How Can Pubs and Bars Come out the Other Side of a Second Lockdown?

By smei

Posted 13/11/20

As the UK is mid-way through an enforced second lockdown, we look at how pubs and bars can start planning ahead now.

Pubs and bars in “very high risk” areas have already faced tough restrictions over recent months, on top of paying a heavy price for the enforced closure during the national lockdown earlier this year – unfortunately we now find ourselves in the second national lockdown and the hospitality industry is once again put on hold.

Prior to this, the latest round of Government guidelines that were put in place to help combat the spread of Covid-19, the “Rule of Six” and localised lockdowns, to a 10pm curfew, had already started to have an impact on many hospitality businesses.  

The imposition of a 10pm curfew for pubs and bars has had a dramatic effect. On 21 September, the day before the curfew was announced, takings were slightly higher than the same period in 2019, but less than a week later, bars, restaurants, and pubs, had suffered a 37% fall in sales income.1

Worse followed for those who have businesses based in areas classed as tier three and had to close the doors on 14 October. Worse still, on 5 November, the Government then resorted to a second full lockdown, as the rate of infection didn’t start to decline.

Clearly a second period of enforced closure is a devastating blow for already struggling bars and restaurants likely to be amongst the hardest hit.2 All of which explains why both redoubling infection control efforts, and preparing for the worst, are so vital now.

So, What can Pubs and Bars do to Prepare for Reopening?

First, those businesses that have had to close must now take steps to protect premises during closure and look closely at government financial support designed to help protect jobs and businesses forced to close.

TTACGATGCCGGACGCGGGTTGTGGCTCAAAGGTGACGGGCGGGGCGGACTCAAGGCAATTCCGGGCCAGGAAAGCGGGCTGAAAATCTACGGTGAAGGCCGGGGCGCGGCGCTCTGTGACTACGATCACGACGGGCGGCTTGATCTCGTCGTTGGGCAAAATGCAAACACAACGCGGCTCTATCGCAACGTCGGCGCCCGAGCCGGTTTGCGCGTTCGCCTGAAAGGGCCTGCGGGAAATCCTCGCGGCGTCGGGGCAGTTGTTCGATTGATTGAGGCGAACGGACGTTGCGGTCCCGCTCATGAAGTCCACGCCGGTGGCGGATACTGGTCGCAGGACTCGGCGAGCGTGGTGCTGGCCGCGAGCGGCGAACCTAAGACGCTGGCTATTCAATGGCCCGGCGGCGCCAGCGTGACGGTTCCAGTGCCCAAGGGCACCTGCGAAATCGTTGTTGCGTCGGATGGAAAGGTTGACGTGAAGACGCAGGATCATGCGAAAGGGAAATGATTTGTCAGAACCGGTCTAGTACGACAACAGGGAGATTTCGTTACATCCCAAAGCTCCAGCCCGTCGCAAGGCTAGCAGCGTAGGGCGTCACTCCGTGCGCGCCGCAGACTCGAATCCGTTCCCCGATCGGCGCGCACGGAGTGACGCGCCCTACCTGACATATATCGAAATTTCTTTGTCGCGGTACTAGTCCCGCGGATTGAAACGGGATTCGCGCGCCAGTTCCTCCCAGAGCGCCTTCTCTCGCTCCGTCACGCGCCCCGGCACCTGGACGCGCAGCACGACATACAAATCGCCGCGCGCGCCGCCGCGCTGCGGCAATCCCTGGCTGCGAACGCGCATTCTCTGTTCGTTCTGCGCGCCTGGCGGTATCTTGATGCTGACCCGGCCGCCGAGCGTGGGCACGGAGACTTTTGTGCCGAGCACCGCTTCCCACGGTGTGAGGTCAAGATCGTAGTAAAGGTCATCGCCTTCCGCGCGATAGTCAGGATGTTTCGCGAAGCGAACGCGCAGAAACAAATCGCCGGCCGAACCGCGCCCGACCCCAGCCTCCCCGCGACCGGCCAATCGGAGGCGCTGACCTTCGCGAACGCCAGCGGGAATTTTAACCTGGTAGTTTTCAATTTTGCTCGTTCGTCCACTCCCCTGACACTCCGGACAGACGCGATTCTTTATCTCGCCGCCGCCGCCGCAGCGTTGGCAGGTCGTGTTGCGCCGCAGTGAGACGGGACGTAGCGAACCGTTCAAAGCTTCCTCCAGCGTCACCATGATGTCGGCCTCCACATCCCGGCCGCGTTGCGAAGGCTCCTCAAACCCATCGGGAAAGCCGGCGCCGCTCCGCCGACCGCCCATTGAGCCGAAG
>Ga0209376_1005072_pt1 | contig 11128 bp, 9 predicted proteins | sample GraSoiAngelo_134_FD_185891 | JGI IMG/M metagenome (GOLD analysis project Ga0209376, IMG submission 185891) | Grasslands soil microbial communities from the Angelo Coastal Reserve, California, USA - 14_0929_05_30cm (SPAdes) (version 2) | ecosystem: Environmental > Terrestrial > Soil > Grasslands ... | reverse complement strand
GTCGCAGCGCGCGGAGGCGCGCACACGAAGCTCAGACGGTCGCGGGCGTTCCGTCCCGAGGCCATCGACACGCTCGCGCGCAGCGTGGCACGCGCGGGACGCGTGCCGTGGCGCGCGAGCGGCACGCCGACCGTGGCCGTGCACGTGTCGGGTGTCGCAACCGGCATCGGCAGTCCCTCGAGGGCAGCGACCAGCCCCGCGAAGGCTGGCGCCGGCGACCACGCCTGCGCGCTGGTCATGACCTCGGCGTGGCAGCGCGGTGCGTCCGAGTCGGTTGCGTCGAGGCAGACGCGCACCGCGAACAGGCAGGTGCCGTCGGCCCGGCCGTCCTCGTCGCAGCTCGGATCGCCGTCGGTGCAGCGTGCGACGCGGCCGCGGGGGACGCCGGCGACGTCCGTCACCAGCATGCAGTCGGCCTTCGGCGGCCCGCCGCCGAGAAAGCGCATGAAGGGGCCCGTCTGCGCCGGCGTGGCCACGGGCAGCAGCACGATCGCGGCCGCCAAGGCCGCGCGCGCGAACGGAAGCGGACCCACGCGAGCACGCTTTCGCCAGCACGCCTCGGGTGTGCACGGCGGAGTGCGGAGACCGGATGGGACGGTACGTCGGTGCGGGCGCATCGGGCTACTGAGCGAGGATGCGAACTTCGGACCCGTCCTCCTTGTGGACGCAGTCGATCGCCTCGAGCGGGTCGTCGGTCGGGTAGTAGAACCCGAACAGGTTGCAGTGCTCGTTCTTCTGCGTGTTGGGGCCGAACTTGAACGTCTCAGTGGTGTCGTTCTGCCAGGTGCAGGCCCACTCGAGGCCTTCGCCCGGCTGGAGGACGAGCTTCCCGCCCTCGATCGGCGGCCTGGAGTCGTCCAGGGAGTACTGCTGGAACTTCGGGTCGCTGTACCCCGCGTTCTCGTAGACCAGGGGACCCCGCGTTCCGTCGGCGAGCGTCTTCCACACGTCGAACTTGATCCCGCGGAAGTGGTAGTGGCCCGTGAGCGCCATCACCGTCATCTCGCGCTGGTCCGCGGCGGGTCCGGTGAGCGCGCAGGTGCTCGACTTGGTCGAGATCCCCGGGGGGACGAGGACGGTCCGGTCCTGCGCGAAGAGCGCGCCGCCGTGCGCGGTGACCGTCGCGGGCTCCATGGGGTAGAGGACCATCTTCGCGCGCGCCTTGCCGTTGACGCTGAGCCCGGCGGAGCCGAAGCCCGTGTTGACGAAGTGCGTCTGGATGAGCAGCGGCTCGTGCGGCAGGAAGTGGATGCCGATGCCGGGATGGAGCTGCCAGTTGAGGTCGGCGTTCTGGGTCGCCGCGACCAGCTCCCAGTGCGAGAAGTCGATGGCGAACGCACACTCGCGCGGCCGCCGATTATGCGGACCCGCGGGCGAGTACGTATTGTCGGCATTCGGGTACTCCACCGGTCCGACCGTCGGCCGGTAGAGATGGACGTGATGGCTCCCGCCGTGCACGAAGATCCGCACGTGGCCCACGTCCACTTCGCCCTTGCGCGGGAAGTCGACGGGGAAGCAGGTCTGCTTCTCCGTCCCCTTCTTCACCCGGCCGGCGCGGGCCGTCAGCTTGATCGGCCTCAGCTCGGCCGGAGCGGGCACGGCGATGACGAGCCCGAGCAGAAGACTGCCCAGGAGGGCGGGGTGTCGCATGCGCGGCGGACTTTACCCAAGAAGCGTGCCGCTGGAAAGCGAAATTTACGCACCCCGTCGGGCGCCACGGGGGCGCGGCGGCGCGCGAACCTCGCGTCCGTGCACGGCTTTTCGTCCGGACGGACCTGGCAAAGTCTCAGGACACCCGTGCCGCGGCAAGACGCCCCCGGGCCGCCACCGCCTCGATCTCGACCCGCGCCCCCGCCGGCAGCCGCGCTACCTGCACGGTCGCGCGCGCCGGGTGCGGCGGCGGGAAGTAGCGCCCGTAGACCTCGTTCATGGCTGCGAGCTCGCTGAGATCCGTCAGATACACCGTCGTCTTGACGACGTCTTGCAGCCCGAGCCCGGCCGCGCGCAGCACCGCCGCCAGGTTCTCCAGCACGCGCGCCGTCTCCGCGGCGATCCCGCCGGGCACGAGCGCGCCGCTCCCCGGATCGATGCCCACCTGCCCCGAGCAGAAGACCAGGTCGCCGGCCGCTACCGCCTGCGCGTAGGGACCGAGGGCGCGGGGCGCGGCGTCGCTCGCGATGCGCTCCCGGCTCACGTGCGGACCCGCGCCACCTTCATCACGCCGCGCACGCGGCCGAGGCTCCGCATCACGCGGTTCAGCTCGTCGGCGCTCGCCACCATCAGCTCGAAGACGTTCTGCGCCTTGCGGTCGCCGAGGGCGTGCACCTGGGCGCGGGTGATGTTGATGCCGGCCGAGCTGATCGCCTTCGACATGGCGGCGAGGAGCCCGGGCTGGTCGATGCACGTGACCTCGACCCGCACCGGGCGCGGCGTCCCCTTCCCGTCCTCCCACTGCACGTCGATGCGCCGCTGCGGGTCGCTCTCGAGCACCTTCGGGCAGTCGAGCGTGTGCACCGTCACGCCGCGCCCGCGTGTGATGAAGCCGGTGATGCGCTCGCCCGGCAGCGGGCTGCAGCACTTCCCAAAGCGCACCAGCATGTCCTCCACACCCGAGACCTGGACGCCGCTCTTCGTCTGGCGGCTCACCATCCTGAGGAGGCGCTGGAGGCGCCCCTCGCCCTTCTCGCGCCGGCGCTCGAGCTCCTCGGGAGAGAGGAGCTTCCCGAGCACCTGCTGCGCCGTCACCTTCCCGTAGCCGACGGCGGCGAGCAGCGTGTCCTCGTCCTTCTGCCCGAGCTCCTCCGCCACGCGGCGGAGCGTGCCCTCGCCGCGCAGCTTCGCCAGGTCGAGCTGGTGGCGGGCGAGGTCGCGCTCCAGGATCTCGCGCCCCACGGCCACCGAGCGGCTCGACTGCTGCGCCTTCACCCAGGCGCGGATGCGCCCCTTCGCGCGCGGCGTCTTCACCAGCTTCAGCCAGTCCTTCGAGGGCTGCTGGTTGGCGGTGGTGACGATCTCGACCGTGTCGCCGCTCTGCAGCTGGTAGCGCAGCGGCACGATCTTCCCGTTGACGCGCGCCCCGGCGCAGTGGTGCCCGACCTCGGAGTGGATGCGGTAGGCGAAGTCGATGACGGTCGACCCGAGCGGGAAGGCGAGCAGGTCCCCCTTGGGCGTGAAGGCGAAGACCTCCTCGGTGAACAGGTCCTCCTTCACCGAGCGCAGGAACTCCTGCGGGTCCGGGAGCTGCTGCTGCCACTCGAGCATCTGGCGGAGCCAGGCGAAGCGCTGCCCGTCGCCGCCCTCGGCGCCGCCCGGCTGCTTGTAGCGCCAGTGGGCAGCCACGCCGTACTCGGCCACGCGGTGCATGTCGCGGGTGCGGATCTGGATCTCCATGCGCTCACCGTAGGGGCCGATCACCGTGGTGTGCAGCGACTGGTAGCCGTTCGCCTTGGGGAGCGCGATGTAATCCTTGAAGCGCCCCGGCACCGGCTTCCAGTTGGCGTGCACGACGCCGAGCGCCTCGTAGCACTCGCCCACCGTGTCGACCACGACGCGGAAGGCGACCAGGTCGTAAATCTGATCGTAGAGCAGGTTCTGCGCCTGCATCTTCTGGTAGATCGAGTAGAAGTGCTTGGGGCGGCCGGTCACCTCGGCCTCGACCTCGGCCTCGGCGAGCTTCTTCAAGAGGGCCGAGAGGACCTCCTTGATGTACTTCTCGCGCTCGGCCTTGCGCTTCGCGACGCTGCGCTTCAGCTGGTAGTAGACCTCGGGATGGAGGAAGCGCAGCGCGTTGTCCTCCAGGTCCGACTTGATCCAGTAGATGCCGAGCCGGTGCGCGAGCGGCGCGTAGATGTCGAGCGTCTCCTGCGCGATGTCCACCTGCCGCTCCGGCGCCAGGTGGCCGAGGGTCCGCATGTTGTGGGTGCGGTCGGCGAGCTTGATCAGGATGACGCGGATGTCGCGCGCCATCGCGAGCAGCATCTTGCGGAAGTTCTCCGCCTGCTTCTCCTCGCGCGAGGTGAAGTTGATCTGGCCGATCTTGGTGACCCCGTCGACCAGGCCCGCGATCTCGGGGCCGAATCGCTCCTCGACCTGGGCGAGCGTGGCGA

When your pub reopens, it is vital that you follow government COVID-19 Secure guidelines – which cover everything from hygiene regimes to social distancing – as well as sector specific guidelines including table service only and face coverings. Following these guidelines will keep you from facing fines of up to £4,000 for non-compliance and will also help you to keep staff and customers safe.3

Now is a good time to review operations and planning, to help your businesses weather the storm if you are hit by the tighter local restrictions later this year and into next year.  Those steps could include:

  • Review inventory and stock processes 
    When facing an indefinite lockdown, you will want to make sure you don’t have masses of stock on your premises that is likely to go out of date. Work with suppliers to shorten delivery timescales, to allow you to order less stock but place orders more frequently. Reducing product ranges could help to cut costs and reduce exposure to unsold inventory.4
  • Think carefully about staffing 
    Employing people is often the largest single cost facing high street businesses so, painful as it might be, thinking about the affordability of retaining staff during enforced closure, without the safety net of the furlough scheme,5 is an essential precaution.4
  • Investigate online sales and takeaways 
    During the UK’s first lockdown, online sales boomed,6 while many bars and restaurants turned to takeaway and delivery services to help make ends meet.7 Of course, setting up a takeaway or delivery service for a bar or restaurant, or setting up to sell online during a lockdown may not be for every business, but investigating the possibility now will at least ensure businesses are prepared if the worst happens.

Planning ahead and adapting your business model could be your key to keeping your business afloat during these unprecedented times.

Even though your business is currently closed, maintaining your pub insurance or bar insurance is more important than you may think. Before cancelling or reducing insurance cover, consider the risks that affect your and your business. Even though you aren’t currently trading, you may still face liability claims from a member of the public for an incident that happened in the past.

Keep up to Date With Coronavirus 

For our latest news and guidance on the Coronavirus epidemic, visit our resource centre which will be updated daily as the situation develops, so please check back often for the latest material.

If you are already a smei customer and have any questions, please call call us on 0330 134 4602



Posted 13/11/20

Author: smei

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